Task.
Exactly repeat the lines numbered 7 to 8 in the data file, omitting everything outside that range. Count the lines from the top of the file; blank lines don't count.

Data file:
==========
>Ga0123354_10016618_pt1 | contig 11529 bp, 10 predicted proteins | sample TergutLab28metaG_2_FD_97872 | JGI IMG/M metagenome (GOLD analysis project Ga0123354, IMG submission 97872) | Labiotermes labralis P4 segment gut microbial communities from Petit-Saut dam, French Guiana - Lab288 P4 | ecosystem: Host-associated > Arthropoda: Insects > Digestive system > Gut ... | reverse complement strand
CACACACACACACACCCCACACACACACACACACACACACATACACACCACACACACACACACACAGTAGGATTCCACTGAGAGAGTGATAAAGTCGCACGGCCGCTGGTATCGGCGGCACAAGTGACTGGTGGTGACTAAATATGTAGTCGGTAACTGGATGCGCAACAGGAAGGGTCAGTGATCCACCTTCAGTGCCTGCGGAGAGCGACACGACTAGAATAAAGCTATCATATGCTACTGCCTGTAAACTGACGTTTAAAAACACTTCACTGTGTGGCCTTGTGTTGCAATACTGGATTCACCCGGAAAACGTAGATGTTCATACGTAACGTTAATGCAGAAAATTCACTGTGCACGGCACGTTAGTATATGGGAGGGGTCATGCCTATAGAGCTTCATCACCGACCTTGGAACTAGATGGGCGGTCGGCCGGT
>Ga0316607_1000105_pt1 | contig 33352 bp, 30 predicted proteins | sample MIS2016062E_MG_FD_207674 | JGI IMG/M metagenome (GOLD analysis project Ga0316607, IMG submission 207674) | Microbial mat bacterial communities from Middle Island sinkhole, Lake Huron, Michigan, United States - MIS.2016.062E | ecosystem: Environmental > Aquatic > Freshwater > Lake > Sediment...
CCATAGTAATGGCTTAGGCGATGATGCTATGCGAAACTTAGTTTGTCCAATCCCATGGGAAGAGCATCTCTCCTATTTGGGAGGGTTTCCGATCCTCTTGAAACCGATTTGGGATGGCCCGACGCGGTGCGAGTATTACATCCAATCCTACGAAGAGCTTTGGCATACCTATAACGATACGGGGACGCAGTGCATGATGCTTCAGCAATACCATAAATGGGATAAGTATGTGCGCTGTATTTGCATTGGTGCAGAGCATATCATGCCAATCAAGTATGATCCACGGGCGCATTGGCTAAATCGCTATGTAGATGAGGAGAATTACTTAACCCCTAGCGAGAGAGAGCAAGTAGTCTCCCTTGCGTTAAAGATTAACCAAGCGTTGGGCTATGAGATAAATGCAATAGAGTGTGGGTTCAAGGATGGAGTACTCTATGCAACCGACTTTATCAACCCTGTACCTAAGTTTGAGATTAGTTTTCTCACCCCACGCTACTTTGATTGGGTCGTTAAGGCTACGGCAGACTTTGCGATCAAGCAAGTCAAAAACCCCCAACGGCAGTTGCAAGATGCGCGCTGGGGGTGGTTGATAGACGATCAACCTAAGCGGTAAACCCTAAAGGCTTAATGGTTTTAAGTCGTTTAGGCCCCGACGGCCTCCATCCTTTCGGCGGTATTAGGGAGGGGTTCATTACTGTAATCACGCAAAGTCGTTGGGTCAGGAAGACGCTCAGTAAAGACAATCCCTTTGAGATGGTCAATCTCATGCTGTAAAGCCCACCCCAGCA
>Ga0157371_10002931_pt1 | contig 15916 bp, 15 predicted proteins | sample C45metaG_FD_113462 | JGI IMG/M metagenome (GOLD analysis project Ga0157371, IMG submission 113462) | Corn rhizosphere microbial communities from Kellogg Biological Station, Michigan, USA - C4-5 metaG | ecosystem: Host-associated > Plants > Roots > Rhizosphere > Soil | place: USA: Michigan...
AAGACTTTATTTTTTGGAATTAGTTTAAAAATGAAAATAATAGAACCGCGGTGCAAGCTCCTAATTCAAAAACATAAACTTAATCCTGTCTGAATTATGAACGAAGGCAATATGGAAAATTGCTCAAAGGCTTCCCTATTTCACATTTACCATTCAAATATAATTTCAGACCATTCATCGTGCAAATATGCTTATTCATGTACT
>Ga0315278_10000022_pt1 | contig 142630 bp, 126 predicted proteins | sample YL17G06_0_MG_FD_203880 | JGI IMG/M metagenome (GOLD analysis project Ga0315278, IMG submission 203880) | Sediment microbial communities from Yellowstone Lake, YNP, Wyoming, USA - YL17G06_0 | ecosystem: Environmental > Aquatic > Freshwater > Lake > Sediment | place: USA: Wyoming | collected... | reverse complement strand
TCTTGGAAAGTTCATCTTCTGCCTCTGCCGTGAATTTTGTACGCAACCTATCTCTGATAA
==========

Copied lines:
>Ga0315278_10000022_pt1 | contig 142630 bp, 126 predicted proteins | sample YL17G06_0_MG_FD_203880 | JGI IMG/M metagenome (GOLD analysis project Ga0315278, IMG submission 203880) | Sediment microbial communities from Yellowstone Lake, YNP, Wyoming, USA - YL17G06_0 | ecosystem: Environmental > Aquatic > Freshwater > Lake > Sediment | place: USA: Wyoming | collected... | reverse complement strand
TCTTGGAAAGTTCATCTTCTGCCTCTGCCGTGAATTTTGTACGCAACCTATCTCTGATAA